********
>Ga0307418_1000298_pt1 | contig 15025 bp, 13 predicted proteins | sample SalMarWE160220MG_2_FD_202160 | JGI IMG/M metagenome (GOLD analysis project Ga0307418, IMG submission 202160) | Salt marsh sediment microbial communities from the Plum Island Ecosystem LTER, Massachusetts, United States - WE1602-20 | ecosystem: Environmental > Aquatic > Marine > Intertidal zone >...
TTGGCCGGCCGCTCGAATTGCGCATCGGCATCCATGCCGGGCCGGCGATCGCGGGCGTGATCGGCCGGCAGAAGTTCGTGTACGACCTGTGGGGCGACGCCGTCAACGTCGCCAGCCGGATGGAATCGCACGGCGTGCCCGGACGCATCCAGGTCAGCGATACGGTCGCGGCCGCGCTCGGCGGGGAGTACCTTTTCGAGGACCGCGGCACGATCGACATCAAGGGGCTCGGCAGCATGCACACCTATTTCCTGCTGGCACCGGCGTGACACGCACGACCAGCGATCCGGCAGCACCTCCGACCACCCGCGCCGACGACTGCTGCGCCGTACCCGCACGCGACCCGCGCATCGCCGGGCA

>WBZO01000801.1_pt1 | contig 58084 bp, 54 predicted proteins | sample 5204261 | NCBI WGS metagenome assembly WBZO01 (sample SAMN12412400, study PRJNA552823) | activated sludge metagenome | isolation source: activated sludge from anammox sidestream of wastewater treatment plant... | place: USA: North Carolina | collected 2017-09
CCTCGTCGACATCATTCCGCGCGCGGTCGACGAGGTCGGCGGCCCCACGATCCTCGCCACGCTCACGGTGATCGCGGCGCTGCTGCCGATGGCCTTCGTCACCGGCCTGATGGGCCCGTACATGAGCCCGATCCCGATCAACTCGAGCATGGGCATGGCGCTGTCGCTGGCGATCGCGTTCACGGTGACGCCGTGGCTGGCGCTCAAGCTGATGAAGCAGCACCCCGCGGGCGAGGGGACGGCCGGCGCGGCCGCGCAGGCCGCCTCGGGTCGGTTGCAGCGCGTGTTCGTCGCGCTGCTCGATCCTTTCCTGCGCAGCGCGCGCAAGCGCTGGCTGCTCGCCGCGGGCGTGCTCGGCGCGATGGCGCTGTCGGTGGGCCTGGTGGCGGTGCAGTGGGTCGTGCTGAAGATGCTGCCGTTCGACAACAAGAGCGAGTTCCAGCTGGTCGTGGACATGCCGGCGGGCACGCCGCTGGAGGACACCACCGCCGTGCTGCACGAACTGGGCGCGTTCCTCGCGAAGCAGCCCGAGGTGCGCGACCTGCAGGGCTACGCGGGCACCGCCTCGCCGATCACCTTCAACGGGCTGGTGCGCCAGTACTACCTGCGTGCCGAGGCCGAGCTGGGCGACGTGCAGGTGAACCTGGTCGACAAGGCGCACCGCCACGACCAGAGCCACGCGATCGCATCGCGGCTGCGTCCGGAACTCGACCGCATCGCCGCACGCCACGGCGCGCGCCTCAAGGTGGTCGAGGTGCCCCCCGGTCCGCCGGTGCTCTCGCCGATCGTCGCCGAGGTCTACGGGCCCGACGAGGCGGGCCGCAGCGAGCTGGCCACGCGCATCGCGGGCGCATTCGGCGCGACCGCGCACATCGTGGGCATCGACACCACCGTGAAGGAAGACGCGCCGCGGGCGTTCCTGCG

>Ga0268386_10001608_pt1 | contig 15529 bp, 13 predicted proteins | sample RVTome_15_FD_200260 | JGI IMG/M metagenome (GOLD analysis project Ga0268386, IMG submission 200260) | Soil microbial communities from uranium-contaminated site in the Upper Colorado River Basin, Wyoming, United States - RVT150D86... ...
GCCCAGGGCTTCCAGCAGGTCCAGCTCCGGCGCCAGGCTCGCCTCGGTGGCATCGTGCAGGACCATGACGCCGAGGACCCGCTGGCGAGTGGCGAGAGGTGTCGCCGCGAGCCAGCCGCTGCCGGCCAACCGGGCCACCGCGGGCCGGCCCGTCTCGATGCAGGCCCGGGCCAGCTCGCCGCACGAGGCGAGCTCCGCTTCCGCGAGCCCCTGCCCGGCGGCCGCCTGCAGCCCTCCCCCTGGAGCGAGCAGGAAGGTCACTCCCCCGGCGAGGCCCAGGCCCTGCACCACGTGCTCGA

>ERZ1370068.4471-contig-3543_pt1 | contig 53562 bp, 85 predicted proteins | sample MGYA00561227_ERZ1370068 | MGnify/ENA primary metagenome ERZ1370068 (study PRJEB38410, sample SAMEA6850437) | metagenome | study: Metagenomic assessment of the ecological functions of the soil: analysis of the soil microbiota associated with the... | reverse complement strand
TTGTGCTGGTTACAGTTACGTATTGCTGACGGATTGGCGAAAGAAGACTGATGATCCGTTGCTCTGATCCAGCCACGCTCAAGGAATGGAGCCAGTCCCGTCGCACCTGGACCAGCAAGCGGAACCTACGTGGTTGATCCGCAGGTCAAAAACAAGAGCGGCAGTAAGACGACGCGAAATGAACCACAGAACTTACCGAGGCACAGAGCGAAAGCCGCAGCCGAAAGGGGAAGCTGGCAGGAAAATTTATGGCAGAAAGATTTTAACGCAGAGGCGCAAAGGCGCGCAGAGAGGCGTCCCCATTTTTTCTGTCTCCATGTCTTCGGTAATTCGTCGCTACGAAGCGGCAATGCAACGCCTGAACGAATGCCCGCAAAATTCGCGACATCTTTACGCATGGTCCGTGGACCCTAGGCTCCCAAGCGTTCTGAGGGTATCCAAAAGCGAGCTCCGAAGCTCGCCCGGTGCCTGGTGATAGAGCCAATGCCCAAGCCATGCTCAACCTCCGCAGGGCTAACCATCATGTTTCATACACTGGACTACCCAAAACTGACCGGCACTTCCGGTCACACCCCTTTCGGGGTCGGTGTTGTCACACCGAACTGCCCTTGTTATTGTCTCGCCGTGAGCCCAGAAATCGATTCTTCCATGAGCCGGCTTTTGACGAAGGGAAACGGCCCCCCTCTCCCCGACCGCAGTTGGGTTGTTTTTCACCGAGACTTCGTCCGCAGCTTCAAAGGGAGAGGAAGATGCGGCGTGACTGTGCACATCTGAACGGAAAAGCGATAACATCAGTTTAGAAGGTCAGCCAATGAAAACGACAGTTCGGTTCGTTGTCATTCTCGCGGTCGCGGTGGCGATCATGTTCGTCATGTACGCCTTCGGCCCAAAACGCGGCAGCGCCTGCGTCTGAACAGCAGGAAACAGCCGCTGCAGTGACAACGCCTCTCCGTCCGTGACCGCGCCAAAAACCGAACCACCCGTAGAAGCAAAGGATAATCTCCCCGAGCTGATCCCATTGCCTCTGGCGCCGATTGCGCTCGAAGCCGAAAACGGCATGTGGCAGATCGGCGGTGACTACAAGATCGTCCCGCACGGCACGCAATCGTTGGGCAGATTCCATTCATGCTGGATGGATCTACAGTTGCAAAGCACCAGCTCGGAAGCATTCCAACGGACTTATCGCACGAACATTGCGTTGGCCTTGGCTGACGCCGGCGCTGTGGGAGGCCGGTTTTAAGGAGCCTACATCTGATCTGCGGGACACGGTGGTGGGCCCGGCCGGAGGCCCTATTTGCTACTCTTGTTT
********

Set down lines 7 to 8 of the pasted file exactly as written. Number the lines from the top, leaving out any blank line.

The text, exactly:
>ERZ1370068.4471-contig-3543_pt1 | contig 53562 bp, 85 predicted proteins | sample MGYA00561227_ERZ1370068 | MGnify/ENA primary metagenome ERZ1370068 (study PRJEB38410, sample SAMEA6850437) | metagenome | study: Metagenomic assessment of the ecological functions of the soil: analysis of the soil microbiota associated with the... | reverse complement strand
TTGTGCTGGTTACAGTTACGTATTGCTGACGGATTGGCGAAAGAAGACTGATGATCCGTTGCTCTGATCCAGCCACGCTCAAGGAATGGAGCCAGTCCCGTCGCACCTGGACCAGCAAGCGGAACCTACGTGGTTGATCCGCAGGTCAAAAACAAGAGCGGCAGTAAGACGACGCGAAATGAACCACAGAACTTACCGAGGCACAGAGCGAAAGCCGCAGCCGAAAGGGGAAGCTGGCAGGAAAATTTATGGCAGAAAGATTTTAACGCAGAGGCGCAAAGGCGCGCAGAGAGGCGTCCCCATTTTTTCTGTCTCCATGTCTTCGGTAATTCGTCGCTACGAAGCGGCAATGCAACGCCTGAACGAATGCCCGCAAAATTCGCGACATCTTTACGCATGGTCCGTGGACCCTAGGCTCCCAAGCGTTCTGAGGGTATCCAAAAGCGAGCTCCGAAGCTCGCCCGGTGCCTGGTGATAGAGCCAATGCCCAAGCCATGCTCAACCTCCGCAGGGCTAACCATCATGTTTCATACACTGGACTACCCAAAACTGACCGGCACTTCCGGTCACACCCCTTTCGGGGTCGGTGTTGTCACACCGAACTGCCCTTGTTATTGTCTCGCCGTGAGCCCAGAAATCGATTCTTCCATGAGCCGGCTTTTGACGAAGGGAAACGGCCCCCCTCTCCCCGACCGCAGTTGGGTTGTTTTTCACCGAGACTTCGTCCGCAGCTTCAAAGGGAGAGGAAGATGCGGCGTGACTGTGCACATCTGAACGGAAAAGCGATAACATCAGTTTAGAAGGTCAGCCAATGAAAACGACAGTTCGGTTCGTTGTCATTCTCGCGGTCGCGGTGGCGATCATGTTCGTCATGTACGCCTTCGGCCCAAAACGCGGCAGCGCCTGCGTCTGAACAGCAGGAAACAGCCGCTGCAGTGACAACGCCTCTCCGTCCGTGACCGCGCCAAAAACCGAACCACCCGTAGAAGCAAAGGATAATCTCCCCGAGCTGATCCCATTGCCTCTGGCGCCGATTGCGCTCGAAGCCGAAAACGGCATGTGGCAGATCGGCGGTGACTACAAGATCGTCCCGCACGGCACGCAATCGTTGGGCAGATTCCATTCATGCTGGATGGATCTACAGTTGCAAAGCACCAGCTCGGAAGCATTCCAACGGACTTATCGCACGAACATTGCGTTGGCCTTGGCTGACGCCGGCGCTGTGGGAGGCCGGTTTTAAGGAGCCTACATCTGATCTGCGGGACACGGTGGTGGGCCCGGCCGGAGGCCCTATTTGCTACTCTTGTTT